Thursday, April 7, 2011


My first day in the kitchen was a three hour trial run. I arrived with a stomach full of jitters. I didn't know what to expect and I had doubts- many, many doubts. When I walked in, I was greeted with a warm smile by the head of the kitchen. She gave me a quick walk around. I was surprised at how quiet the kitchen was. No one was rushing or screaming. The three women on shift that day were just cooking. Calmly. Competently. I took a deep breath- sure the counters were gleaming metal, and the pots were big enough to hide in, but other than that (and the strange looking machine in the corner, which I was soon to find out is an industrial food processor) it was just a kitchen. I can do kitchens.
"So," C said, "you want to work?"
"Sure," I answered, though I was decisively not sure.
And that's how I found myself staring at a sink full of dirty fennel waiting to be washed, trimmed and prepped. It was more fennel than I had ever been confronted with before in my life. All the fears and doubts that I had tamped down rose up into my throat. I picked up a bulb of fennel. It was almost too large to fit into my palm, but it felt familiar. I thought of my friend and former roommate who taught me to eat fennel sliced thin and doused in fresh lemon juice. I thought of my friend Sweet Amandine's roasted carrot and fennel soup. The bulb smelled slightly sweet and green. I took another deep breath. I got to work.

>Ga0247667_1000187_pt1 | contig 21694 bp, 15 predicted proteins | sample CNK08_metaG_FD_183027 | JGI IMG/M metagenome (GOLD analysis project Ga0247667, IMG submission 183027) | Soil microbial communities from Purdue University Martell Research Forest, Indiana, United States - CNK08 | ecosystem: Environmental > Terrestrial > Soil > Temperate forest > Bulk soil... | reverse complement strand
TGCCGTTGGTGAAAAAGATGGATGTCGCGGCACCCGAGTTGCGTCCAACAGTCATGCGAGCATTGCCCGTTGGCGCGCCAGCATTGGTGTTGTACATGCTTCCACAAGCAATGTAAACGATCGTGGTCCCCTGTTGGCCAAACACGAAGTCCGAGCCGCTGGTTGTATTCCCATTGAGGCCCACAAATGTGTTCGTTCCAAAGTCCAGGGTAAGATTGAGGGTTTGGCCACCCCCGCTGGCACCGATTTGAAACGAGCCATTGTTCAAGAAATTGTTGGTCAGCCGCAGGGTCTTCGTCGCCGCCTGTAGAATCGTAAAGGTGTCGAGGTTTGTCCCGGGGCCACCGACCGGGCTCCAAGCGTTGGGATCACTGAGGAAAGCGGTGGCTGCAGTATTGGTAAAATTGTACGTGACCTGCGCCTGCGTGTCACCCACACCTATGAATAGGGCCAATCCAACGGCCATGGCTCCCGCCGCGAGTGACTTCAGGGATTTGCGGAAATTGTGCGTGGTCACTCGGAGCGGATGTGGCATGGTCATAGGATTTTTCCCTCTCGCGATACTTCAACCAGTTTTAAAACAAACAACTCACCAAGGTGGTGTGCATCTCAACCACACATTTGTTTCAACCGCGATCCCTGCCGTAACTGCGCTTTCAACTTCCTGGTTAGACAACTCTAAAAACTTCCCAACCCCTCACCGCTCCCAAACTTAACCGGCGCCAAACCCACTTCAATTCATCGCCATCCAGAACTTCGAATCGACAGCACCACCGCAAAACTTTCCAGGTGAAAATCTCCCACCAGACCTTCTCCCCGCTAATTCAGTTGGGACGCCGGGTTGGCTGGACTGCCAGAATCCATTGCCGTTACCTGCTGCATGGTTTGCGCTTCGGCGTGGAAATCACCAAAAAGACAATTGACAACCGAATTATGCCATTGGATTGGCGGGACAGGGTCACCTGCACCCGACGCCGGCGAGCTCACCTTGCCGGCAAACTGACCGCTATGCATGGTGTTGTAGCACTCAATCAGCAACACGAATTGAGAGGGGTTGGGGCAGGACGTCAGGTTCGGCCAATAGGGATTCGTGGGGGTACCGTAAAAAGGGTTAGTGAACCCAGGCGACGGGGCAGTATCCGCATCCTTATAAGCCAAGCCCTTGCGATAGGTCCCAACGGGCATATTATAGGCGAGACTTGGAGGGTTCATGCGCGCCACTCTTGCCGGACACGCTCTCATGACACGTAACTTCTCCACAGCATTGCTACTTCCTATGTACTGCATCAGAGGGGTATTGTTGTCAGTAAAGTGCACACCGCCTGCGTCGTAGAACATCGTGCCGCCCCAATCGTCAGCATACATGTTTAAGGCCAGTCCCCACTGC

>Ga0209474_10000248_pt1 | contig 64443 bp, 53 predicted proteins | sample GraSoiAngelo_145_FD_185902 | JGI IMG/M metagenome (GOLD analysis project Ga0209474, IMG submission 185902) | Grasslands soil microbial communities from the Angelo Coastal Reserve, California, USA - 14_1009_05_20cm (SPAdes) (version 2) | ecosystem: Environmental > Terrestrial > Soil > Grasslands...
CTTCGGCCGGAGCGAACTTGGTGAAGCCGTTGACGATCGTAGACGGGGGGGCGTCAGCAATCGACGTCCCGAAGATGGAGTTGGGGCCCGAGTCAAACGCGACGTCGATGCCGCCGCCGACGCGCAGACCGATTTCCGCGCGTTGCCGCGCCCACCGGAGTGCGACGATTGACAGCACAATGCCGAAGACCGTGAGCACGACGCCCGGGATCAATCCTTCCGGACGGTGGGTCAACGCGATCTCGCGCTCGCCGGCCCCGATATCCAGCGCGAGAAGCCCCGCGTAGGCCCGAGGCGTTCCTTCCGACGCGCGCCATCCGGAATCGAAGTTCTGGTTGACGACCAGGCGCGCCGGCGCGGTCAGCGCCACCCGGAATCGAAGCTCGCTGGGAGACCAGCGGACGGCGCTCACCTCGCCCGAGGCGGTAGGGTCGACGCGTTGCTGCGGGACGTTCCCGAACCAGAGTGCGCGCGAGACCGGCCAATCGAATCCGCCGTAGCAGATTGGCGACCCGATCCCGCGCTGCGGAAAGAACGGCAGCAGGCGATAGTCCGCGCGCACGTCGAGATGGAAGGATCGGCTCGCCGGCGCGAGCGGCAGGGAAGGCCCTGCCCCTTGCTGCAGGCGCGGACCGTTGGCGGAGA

I used to be one of those people who hated fennel. In general, I'm not so fond of licorice and fennel always tasted like licorice to me. But then my roommate, who pretty much ate only raw vegetables, (not on principle, mind you, she just liked raw vegetables) somehow convinced me to taste her fennel salad. Fennel with lemon juice, salt and pepper- a slight sweetness under a wave of lemon.  That's all it was. I was converted. I ate fennel that way for years and never considered doing anything else with it. Well, then came the soup- the soup that has converted many a fennel-hater. The soup that has convinced me that the only right thing to do with carrots is to roast them (excepting carrot cake with cream cream cheese frosting, of course). I adore that soup. But this is not a post about that soup. This is a post about braised fennel.

I don't remember why I went looking for a recipe for braised fennel. I think, perhaps, I was looking for something to do with a lot of fennel- too much for salad or soup, and I'm pretty much obsessed with braising. It's my default mode. This recipe has five ingredients and three steps, but the results are so elegant one would think it had many more. The fennel mellows as it cooks and just sort of melts into the white wine and tomatoes. I served it with fish. You can serve it with whatever you'd like.

Braised Fennel and Tomatoes

 From the lovely Sunday Suppers

The  recipe calls for 4 bulbs of fennel. I had 6, so I upped the recipe appropriately. It came out just fine.

4 fennel bulbs
2 cloves of garlic, minced
1 onion, thinly sliced
6 tomatoes, halved and seeded
1 1/2 cups white wine
salt and pepper
olive oil

Quarter the fennel, leaving the cores intact. Saute the onions and garlic until soft and translucent. Add the tomatoes, fennel, white wine and salt and pepper. Stir and simmer for 35 to 40 minutes until the fennel is soft and can be pierced with a knife. Finish with a drizzle of olive oil.


  1. Let me be one of the first to congratulate you on starting this blog!!

    Your braised fennel sounds very light and seasonal. I think it might even work as a Seder night side dish. Have you ever tried rewarming this recipe?

  2. Thank you!

    I have rewarmed the dish- as with most braised foods, it works fine. Let me know how it turns out.